On my Sea-Doo ride around Georgian Bay this summer, I was struck with the truth that restoration can happen through the kindness of humans. Being a weary traveler with few provisions and in need of food, gas and a bed meant meeting people and frequently begging something: help, knowledge, fuel, respite, laughter or a bed...the journey strung together disparate people and incredible stories. Many, many times we would have been up the creek without a paddle if not for the quirky and kind humans that graced our path. Some for a reason, others for a season and a few for a lifetime...here's a snippet...
Georgian bay is known for its tempestuous nature and Emmaline's story of tenacity and blueberries is a perfect example. She and her husband raised 6 kids at remote Point au Baril in a lighthouse. The saga of how she lost her husband and her job when it was decided to unman the lighthouse is heartbreakingly real but the soar of how her job was reinstated and she returned solo to add blueberry picking and baking incredible pies to her repertoire of skills and income is nothing short of historic.
At the top of this very large body of water that took 10 days to traverse is Killarney lodge which has created summers full of memories for decades. Maury East is in his 6th decade here as owner operator and as seen the world shift but the seeking of peace and community and good food remain. Andy Lowe has entertained many at the Carousel Lounge overlooking the pool and the bay for 15 years.
He takes shouted requests, tunes his guitar and places songs upon hearts and lips nightly. Andy is a big part of everyone's summer paradise, and so is the pickerel served in the quintessential dining hall. Year after year and generation after generation, folks gather to share memories and make new ones.
More than once we ran dangerously low on gas and had to rely upon the kindness of strangers. The most intense example was when we pulled into a marina that Google maps directed us to on a First Nations community on Manitoulin island. It turned out to be a barren, broken down dock bereft the fuel we needed to make safe harbour for the night. A kind couple named Connie and Tim happened by and took us in their car, let us borrow their gas can and found fuel at a station on the reserve. They helped us refuel, shared a few truths about their way of life and wished us well. If not for their open hearted generosity, I could have been stranded somewhere between Manitoulin and Tobermory, Ontario fighting the bears for the blueberries instead of warmly recalling the humanity.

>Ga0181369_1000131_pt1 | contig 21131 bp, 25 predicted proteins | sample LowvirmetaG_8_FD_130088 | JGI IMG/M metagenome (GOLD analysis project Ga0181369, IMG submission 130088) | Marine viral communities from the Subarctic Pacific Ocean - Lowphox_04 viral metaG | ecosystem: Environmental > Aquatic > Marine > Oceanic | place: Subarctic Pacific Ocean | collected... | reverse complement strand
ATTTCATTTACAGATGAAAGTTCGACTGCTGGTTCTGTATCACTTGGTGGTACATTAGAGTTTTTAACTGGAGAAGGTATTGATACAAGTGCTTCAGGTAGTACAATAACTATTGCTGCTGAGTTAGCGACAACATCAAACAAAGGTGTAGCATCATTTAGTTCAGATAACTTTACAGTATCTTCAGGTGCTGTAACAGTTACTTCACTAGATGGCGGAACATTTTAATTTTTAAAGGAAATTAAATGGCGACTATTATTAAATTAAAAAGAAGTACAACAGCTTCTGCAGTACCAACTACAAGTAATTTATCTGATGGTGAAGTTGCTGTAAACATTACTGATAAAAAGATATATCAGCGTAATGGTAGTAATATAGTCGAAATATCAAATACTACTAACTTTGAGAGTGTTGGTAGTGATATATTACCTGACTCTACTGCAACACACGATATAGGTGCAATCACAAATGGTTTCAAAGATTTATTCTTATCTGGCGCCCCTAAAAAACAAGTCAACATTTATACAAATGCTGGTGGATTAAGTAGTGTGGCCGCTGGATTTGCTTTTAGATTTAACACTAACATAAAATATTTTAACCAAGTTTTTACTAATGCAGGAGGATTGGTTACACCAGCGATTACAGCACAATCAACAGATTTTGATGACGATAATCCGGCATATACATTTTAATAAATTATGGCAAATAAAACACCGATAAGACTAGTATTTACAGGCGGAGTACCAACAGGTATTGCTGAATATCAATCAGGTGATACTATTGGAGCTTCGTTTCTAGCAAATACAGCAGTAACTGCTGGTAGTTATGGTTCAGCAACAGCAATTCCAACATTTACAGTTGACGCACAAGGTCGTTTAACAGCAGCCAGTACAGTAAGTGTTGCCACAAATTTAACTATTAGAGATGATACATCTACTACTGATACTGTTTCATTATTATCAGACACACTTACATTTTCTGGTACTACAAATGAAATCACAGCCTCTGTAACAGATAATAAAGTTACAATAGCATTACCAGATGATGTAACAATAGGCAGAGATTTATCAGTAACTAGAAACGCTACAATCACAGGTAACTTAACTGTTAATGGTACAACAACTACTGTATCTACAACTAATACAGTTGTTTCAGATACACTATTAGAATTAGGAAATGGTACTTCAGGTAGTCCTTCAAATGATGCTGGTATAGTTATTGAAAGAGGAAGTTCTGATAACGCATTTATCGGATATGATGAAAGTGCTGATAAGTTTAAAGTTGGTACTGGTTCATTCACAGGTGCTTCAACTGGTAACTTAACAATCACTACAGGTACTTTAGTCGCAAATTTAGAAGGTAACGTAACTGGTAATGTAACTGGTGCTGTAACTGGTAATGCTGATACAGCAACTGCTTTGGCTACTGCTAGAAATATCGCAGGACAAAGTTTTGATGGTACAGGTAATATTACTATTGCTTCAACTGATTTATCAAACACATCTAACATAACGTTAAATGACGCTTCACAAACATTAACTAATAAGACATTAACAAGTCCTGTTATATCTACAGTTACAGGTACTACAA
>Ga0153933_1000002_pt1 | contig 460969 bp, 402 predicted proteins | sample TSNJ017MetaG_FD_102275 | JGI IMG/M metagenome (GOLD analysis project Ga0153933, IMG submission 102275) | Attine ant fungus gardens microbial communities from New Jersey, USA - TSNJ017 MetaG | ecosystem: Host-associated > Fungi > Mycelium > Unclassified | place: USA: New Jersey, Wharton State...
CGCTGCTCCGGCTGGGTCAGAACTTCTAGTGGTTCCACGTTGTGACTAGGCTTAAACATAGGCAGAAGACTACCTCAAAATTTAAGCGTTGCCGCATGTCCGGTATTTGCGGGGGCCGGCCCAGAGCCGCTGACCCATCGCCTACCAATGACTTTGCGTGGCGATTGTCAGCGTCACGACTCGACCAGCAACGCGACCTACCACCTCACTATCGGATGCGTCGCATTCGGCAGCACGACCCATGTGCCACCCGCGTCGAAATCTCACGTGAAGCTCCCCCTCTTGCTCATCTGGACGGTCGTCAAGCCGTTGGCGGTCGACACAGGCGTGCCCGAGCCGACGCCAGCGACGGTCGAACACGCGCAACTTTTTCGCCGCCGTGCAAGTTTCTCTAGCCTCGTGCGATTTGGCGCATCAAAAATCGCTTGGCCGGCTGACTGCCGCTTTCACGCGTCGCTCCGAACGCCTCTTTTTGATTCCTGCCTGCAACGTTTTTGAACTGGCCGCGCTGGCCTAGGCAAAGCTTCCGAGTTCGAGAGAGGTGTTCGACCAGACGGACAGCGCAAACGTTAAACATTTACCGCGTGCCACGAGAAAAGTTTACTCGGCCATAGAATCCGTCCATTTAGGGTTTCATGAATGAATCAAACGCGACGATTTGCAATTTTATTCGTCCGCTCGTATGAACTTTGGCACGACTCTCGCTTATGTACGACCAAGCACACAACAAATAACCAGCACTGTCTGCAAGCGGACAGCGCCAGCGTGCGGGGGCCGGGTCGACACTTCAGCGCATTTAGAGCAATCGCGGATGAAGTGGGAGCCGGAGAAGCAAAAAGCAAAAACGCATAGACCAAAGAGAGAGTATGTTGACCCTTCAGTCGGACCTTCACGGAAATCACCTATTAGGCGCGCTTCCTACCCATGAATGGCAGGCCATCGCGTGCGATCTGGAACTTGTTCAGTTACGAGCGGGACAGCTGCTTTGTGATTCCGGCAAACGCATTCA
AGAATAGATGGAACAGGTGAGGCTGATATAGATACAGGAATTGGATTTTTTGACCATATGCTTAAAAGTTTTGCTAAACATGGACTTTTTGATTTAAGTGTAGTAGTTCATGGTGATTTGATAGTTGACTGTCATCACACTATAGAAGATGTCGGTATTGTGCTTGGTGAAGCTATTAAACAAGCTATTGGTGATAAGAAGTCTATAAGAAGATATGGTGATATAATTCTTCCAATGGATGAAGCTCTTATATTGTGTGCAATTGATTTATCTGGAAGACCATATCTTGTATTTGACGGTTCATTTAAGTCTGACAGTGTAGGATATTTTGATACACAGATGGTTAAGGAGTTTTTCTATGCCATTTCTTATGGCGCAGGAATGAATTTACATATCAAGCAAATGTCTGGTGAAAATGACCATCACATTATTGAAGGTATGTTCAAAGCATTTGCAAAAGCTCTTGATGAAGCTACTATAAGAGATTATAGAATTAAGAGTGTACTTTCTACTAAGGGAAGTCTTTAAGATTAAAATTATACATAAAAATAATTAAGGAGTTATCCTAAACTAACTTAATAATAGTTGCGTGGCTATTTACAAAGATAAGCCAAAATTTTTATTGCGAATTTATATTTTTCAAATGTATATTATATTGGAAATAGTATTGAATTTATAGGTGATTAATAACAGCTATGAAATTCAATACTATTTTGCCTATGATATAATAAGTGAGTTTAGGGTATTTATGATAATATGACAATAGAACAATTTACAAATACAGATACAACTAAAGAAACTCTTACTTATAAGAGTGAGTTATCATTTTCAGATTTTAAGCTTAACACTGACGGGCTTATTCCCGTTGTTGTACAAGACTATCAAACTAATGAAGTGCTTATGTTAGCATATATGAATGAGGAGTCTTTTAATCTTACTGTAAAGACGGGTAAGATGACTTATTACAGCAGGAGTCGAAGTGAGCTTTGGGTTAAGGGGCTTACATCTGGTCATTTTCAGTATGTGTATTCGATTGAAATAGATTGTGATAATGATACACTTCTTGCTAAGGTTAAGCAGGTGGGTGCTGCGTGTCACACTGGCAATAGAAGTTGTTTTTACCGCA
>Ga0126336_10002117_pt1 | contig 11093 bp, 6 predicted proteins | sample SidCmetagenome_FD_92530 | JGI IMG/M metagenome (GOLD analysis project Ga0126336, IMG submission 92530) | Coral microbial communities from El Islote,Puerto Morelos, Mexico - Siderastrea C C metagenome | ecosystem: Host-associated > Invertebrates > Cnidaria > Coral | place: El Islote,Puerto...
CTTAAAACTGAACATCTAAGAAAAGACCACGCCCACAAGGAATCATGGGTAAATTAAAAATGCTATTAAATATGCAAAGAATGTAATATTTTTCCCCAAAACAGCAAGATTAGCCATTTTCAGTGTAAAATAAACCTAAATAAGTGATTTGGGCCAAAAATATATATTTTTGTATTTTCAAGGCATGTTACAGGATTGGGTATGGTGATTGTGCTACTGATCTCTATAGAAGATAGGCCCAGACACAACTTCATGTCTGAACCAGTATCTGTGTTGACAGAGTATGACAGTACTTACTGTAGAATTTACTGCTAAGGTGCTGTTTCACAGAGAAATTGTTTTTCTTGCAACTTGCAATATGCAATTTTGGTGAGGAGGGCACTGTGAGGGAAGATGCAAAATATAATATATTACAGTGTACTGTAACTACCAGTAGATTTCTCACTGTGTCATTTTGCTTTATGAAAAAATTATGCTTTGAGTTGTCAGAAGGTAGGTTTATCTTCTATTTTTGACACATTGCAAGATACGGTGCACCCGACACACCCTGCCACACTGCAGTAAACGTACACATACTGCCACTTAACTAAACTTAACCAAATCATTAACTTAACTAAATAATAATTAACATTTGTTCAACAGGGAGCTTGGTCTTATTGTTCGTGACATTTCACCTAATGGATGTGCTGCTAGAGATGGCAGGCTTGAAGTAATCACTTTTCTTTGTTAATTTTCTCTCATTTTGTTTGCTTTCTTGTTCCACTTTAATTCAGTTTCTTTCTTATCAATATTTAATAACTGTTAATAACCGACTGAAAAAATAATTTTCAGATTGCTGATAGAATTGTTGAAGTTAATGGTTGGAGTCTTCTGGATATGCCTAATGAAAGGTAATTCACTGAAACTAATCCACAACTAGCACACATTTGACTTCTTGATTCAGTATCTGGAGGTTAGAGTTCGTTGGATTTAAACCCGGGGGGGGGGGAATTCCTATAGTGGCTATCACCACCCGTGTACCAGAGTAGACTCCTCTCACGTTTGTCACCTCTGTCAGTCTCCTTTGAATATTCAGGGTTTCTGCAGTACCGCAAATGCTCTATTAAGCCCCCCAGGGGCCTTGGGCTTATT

Another family, the Elliots are in the more populated area of Sans Souci but have seen generations of boaters, aviators and travelers wash up on their humble shore for a meal of fish and chips. Henry's was chosen as one of Saveur Magazine's top places in the world to travel for fish and chips. We were fed truly delicious pickerel while Manager Sarah helped me figure out Facebook and I encouraged her to use twitter. Who knew that small business networking could happen way out here?
By far the quirkiest experience that foreshadowed my best strategy for survival was at the Honey Harbour Hideaway B and B. When I arrived, on the first night of the trip it was just sinking in that 10 days of bouncing and lake spray were ahead of me, my sea legs were more like sore spaghetti and I simply wanted a bath and a bed. Gregarious owners, Susan and Marcel, greeted us from the front porch along with other uniquely outgoing guests and before I knew it instead of a bed, I was in the middle of a chef smack down dinner party. The way they took us in and at face value set the tone for a new tenet: whatever waits around the next bend is the thing to embrace.